Regardless, if I was mamma to the team, I would tell them to wake up and smell the espresso. They need to work harder, push forward, and want to score and win. No more of this tying nonsense. Champions don’t want to tie. They want to win. Period. I pretty much warned them of this before the tournament. (See “How Italy Can Win the World Cup.”) Too bad no one listens to mamma until it’s too late.
Now, it’s time to move on and wait another four years for greatness. In the meantime, these Italian boys need to grow up…after some coddling by mamma, of course. As my Zio Tonino would say, get a haircut, shave off those terrorist beards, and “be man.” His wife, on the other hand, would give them a kiss on the forehead, feed them meatballs, and make them strong like bull for next time with a combination of Italian mamma boot camp (oh the chores you’ll do) and lectures on taking responsibility. Hey, maybe she should replace Prandelli as coach.
I’ve taken over this Web site. It’s all mine now. Shh, don’t tell anybody. Figlio mio, it will be our little secret. I’m sure I can do it better, and you’ll like me more than the young lady who used to write it. Since you’re ruining your life (trust me, you are), I’ll also be here to help you turn things around when you quit being a royal stunad. That’s Italian for idiot, by the way.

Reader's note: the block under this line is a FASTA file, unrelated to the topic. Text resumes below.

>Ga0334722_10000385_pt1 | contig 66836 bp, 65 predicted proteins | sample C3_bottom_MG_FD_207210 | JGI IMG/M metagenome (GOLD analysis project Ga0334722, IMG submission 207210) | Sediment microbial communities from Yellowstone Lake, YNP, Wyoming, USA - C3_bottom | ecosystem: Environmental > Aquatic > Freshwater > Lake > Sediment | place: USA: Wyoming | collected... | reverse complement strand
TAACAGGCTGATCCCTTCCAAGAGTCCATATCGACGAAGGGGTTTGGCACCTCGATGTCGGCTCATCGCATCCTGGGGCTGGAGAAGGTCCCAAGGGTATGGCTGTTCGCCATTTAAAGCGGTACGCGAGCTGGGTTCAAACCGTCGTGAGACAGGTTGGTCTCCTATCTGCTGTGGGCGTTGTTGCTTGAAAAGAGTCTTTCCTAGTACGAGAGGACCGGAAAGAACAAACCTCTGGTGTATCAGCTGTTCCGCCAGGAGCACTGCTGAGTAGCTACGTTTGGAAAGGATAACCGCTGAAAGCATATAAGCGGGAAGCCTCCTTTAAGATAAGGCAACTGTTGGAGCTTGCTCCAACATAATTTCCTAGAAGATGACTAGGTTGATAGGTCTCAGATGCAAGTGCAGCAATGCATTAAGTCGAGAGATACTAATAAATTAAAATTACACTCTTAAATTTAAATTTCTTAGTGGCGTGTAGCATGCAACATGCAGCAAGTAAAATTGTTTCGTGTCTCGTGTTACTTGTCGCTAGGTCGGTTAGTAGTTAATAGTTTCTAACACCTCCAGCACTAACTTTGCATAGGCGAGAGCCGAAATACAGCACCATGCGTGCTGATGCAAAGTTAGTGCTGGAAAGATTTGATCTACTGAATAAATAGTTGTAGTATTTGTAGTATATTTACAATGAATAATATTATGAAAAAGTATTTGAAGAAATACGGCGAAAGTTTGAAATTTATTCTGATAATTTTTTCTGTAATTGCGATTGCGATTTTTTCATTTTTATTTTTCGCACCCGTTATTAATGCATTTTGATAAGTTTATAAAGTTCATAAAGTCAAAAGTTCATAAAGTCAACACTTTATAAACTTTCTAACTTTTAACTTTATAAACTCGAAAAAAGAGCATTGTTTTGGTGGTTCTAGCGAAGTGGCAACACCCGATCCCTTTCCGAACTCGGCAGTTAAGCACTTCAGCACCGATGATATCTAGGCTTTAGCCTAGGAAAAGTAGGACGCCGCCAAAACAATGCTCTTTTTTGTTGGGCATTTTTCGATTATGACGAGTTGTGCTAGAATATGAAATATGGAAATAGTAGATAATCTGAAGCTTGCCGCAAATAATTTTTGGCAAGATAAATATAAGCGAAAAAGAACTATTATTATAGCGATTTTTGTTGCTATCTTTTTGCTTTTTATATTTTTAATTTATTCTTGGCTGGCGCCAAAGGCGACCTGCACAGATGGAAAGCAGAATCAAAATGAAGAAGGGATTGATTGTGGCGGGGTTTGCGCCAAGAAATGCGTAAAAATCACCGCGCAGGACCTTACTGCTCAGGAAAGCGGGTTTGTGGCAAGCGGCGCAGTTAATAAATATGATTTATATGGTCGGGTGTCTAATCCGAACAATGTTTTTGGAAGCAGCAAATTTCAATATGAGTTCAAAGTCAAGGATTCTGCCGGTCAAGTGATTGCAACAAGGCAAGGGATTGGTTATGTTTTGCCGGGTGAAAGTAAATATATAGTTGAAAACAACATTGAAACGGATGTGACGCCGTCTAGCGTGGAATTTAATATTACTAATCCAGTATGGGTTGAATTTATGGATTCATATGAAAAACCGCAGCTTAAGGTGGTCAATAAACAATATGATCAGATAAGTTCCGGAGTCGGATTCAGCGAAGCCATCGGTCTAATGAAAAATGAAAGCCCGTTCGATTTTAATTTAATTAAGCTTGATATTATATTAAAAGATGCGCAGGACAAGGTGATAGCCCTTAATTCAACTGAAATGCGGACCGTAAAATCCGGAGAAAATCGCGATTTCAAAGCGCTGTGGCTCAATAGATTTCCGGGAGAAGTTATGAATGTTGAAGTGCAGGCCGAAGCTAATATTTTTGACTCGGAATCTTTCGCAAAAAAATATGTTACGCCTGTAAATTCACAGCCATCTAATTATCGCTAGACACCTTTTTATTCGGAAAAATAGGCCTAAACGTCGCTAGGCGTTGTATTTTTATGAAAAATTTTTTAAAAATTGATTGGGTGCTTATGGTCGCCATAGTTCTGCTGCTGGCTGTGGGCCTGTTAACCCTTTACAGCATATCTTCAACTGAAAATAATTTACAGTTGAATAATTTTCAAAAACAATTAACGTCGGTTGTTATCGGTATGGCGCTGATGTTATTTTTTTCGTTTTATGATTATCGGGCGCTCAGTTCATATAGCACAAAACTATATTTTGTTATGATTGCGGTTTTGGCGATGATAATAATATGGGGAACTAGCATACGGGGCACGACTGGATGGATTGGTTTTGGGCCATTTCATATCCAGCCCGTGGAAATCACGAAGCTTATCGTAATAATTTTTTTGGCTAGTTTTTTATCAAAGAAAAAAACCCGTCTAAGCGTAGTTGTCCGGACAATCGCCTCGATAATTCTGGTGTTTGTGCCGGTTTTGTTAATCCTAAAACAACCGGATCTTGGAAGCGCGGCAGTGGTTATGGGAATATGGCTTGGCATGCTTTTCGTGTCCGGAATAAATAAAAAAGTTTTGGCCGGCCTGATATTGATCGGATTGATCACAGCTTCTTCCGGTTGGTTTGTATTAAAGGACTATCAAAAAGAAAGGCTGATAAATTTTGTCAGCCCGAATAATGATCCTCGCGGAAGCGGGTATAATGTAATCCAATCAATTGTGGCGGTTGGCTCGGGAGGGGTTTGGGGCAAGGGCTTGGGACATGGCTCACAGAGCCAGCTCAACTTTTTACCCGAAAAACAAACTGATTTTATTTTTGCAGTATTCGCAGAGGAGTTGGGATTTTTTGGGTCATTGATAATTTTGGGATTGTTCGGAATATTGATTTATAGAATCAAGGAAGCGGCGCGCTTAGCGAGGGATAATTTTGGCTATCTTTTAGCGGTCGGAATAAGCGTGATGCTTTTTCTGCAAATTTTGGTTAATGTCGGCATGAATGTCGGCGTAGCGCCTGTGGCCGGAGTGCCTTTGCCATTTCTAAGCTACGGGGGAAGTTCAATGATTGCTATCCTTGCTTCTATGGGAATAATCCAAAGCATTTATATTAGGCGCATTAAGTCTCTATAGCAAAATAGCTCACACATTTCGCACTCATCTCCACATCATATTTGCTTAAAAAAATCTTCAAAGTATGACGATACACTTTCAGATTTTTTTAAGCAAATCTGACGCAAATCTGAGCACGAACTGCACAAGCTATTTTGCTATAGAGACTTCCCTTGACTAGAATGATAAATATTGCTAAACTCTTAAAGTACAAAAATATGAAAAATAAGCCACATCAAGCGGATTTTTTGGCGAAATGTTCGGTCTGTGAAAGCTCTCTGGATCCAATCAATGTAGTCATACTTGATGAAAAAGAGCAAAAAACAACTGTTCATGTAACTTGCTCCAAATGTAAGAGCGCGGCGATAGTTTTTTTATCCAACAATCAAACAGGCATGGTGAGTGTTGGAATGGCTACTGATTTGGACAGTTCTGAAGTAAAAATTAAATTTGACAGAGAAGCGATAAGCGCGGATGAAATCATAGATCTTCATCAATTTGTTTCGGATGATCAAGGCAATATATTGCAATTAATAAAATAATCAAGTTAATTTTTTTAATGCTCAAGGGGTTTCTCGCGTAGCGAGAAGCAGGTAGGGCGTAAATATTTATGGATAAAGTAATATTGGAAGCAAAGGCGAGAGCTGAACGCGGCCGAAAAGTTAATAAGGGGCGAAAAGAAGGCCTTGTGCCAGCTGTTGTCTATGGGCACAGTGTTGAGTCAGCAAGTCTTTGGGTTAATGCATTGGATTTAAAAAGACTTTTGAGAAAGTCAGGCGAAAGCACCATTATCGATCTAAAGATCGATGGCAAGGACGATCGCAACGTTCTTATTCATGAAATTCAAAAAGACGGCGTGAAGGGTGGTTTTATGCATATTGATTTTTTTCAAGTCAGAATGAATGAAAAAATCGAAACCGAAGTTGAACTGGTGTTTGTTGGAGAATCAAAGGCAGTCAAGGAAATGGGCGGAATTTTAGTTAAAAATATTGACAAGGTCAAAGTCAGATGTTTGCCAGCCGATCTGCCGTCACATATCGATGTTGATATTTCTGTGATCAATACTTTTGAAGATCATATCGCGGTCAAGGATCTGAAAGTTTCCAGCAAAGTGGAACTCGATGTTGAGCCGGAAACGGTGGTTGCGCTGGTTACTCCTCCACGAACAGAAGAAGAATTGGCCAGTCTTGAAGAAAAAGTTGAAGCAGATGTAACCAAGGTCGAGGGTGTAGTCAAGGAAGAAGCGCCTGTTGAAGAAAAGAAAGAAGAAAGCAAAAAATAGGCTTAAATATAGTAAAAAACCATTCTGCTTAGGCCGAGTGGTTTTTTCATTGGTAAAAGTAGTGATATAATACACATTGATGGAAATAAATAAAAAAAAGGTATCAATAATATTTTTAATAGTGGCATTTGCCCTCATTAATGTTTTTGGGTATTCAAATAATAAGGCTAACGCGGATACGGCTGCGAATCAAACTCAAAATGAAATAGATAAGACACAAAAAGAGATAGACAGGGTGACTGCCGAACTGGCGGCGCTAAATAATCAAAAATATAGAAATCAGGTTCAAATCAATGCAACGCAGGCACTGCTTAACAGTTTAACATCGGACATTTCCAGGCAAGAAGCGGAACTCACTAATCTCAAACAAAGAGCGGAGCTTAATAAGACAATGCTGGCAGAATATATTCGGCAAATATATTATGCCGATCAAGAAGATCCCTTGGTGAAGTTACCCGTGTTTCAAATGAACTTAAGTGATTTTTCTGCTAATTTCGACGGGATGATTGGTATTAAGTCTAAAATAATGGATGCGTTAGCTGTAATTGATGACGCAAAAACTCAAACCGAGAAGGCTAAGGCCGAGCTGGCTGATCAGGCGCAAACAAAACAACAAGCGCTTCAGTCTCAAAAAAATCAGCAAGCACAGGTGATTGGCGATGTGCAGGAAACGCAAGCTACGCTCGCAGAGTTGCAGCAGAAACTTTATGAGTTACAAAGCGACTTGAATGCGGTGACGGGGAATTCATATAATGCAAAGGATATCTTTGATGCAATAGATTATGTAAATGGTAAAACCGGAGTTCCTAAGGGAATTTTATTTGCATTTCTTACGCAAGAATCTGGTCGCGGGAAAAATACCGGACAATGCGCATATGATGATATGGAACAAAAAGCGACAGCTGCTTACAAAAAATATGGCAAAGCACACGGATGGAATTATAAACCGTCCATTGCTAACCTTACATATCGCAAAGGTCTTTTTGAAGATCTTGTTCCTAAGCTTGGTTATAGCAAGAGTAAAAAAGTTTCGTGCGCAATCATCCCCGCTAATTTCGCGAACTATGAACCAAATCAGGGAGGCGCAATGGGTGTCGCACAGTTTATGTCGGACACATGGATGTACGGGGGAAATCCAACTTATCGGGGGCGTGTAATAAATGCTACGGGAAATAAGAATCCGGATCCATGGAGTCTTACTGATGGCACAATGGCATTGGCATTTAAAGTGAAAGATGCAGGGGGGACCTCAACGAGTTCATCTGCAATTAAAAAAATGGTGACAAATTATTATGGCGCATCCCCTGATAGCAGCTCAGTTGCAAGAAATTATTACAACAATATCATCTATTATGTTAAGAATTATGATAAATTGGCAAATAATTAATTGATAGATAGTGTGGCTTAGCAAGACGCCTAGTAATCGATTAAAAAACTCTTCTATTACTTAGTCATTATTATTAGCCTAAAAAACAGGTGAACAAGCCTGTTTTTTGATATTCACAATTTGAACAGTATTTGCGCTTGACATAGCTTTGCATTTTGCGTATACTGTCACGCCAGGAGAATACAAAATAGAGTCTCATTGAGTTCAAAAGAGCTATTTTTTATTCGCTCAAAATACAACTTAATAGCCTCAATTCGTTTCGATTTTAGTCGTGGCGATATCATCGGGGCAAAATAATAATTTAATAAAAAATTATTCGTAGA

The transformation is complete. I’m officially an Italian mamma, which means I’ll cook and clean for you, but I also expect your undying love in return. Also, you won’t be shocked or offended when I tell you that your man is a good-for-nothing caffone or that merde you call music has got nothing on those old Neapolitan songs your grandparents still sing after the champagne, vino rosso, and all those shots of Sambuca in their espresso at every family function or that you’re too, too skinny. Nobody wants to go to bed with a toothpick, so you betta’ clean your plate when I make you that lasagna or steak pizzaiola. This means that you must fa la scarpetta (swipe the plate of every last bit with a piece of crusty Italian bread and savor it in all its glory because it is indeed glorious). We understand each other? Good. I think this is the beginning of a bellissimo relationship. A presto!